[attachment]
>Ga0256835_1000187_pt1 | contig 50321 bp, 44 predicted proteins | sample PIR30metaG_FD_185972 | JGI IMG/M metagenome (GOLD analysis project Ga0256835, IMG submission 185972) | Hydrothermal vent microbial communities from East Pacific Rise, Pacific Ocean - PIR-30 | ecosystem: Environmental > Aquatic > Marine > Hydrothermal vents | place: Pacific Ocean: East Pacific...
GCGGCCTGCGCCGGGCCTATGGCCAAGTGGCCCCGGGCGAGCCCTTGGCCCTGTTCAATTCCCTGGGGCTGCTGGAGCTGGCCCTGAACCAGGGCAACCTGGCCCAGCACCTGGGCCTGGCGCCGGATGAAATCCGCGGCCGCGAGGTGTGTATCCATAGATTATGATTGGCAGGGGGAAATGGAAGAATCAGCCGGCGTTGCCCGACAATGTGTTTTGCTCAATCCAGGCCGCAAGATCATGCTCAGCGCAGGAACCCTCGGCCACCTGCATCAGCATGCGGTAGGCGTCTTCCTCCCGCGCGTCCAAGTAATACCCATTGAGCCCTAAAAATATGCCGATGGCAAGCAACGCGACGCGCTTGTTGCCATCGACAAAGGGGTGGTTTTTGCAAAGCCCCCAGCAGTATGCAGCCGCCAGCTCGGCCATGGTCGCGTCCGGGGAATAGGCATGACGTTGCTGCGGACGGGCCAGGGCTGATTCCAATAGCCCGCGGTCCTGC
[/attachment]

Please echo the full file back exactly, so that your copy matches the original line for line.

>Ga0256835_1000187_pt1 | contig 50321 bp, 44 predicted proteins | sample PIR30metaG_FD_185972 | JGI IMG/M metagenome (GOLD analysis project Ga0256835, IMG submission 185972) | Hydrothermal vent microbial communities from East Pacific Rise, Pacific Ocean - PIR-30 | ecosystem: Environmental > Aquatic > Marine > Hydrothermal vents | place: Pacific Ocean: East Pacific...
GCGGCCTGCGCCGGGCCTATGGCCAAGTGGCCCCGGGCGAGCCCTTGGCCCTGTTCAATTCCCTGGGGCTGCTGGAGCTGGCCCTGAACCAGGGCAACCTGGCCCAGCACCTGGGCCTGGCGCCGGATGAAATCCGCGGCCGCGAGGTGTGTATCCATAGATTATGATTGGCAGGGGGAAATGGAAGAATCAGCCGGCGTTGCCCGACAATGTGTTTTGCTCAATCCAGGCCGCAAGATCATGCTCAGCGCAGGAACCCTCGGCCACCTGCATCAGCATGCGGTAGGCGTCTTCCTCCCGCGCGTCCAAGTAATACCCATTGAGCCCTAAAAATATGCCGATGGCAAGCAACGCGACGCGCTTGTTGCCATCGACAAAGGGGTGGTTTTTGCAAAGCCCCCAGCAGTATGCAGCCGCCAGCTCGGCCATGGTCGCGTCCGGGGAATAGGCATGACGTTGCTGCGGACGGGCCAGGGCTGATTCCAATAGCCCGCGGTCCTGC